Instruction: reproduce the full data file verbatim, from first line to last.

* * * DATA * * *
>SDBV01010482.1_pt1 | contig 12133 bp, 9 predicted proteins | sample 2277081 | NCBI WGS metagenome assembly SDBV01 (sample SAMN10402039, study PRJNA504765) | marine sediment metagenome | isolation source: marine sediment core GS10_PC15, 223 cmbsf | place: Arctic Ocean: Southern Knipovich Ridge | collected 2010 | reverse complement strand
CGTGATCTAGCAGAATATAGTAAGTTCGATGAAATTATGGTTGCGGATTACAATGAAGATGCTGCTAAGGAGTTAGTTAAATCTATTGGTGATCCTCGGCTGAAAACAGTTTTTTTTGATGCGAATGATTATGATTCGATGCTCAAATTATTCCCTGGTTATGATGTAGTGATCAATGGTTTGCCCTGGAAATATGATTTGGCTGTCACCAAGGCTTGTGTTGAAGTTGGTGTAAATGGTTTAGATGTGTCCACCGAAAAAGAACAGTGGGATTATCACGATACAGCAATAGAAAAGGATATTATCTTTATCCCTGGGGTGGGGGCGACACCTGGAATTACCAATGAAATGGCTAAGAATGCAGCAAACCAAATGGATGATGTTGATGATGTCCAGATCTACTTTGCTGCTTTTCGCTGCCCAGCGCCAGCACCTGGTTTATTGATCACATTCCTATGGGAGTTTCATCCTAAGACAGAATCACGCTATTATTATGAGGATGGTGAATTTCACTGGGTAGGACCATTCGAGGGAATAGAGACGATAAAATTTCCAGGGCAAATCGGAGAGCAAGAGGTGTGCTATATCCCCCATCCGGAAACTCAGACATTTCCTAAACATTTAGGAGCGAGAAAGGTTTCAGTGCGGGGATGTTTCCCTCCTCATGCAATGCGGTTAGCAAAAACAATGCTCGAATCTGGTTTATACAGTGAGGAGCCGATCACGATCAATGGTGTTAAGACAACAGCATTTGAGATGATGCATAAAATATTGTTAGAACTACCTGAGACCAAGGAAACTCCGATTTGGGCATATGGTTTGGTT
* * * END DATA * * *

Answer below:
>SDBV01010482.1_pt1 | contig 12133 bp, 9 predicted proteins | sample 2277081 | NCBI WGS metagenome assembly SDBV01 (sample SAMN10402039, study PRJNA504765) | marine sediment metagenome | isolation source: marine sediment core GS10_PC15, 223 cmbsf | place: Arctic Ocean: Southern Knipovich Ridge | collected 2010 | reverse complement strand
CGTGATCTAGCAGAATATAGTAAGTTCGATGAAATTATGGTTGCGGATTACAATGAAGATGCTGCTAAGGAGTTAGTTAAATCTATTGGTGATCCTCGGCTGAAAACAGTTTTTTTTGATGCGAATGATTATGATTCGATGCTCAAATTATTCCCTGGTTATGATGTAGTGATCAATGGTTTGCCCTGGAAATATGATTTGGCTGTCACCAAGGCTTGTGTTGAAGTTGGTGTAAATGGTTTAGATGTGTCCACCGAAAAAGAACAGTGGGATTATCACGATACAGCAATAGAAAAGGATATTATCTTTATCCCTGGGGTGGGGGCGACACCTGGAATTACCAATGAAATGGCTAAGAATGCAGCAAACCAAATGGATGATGTTGATGATGTCCAGATCTACTTTGCTGCTTTTCGCTGCCCAGCGCCAGCACCTGGTTTATTGATCACATTCCTATGGGAGTTTCATCCTAAGACAGAATCACGCTATTATTATGAGGATGGTGAATTTCACTGGGTAGGACCATTCGAGGGAATAGAGACGATAAAATTTCCAGGGCAAATCGGAGAGCAAGAGGTGTGCTATATCCCCCATCCGGAAACTCAGACATTTCCTAAACATTTAGGAGCGAGAAAGGTTTCAGTGCGGGGATGTTTCCCTCCTCATGCAATGCGGTTAGCAAAAACAATGCTCGAATCTGGTTTATACAGTGAGGAGCCGATCACGATCAATGGTGTTAAGACAACAGCATTTGAGATGATGCATAAAATATTGTTAGAACTACCTGAGACCAAGGAAACTCCGATTTGGGCATATGGTTTGGTT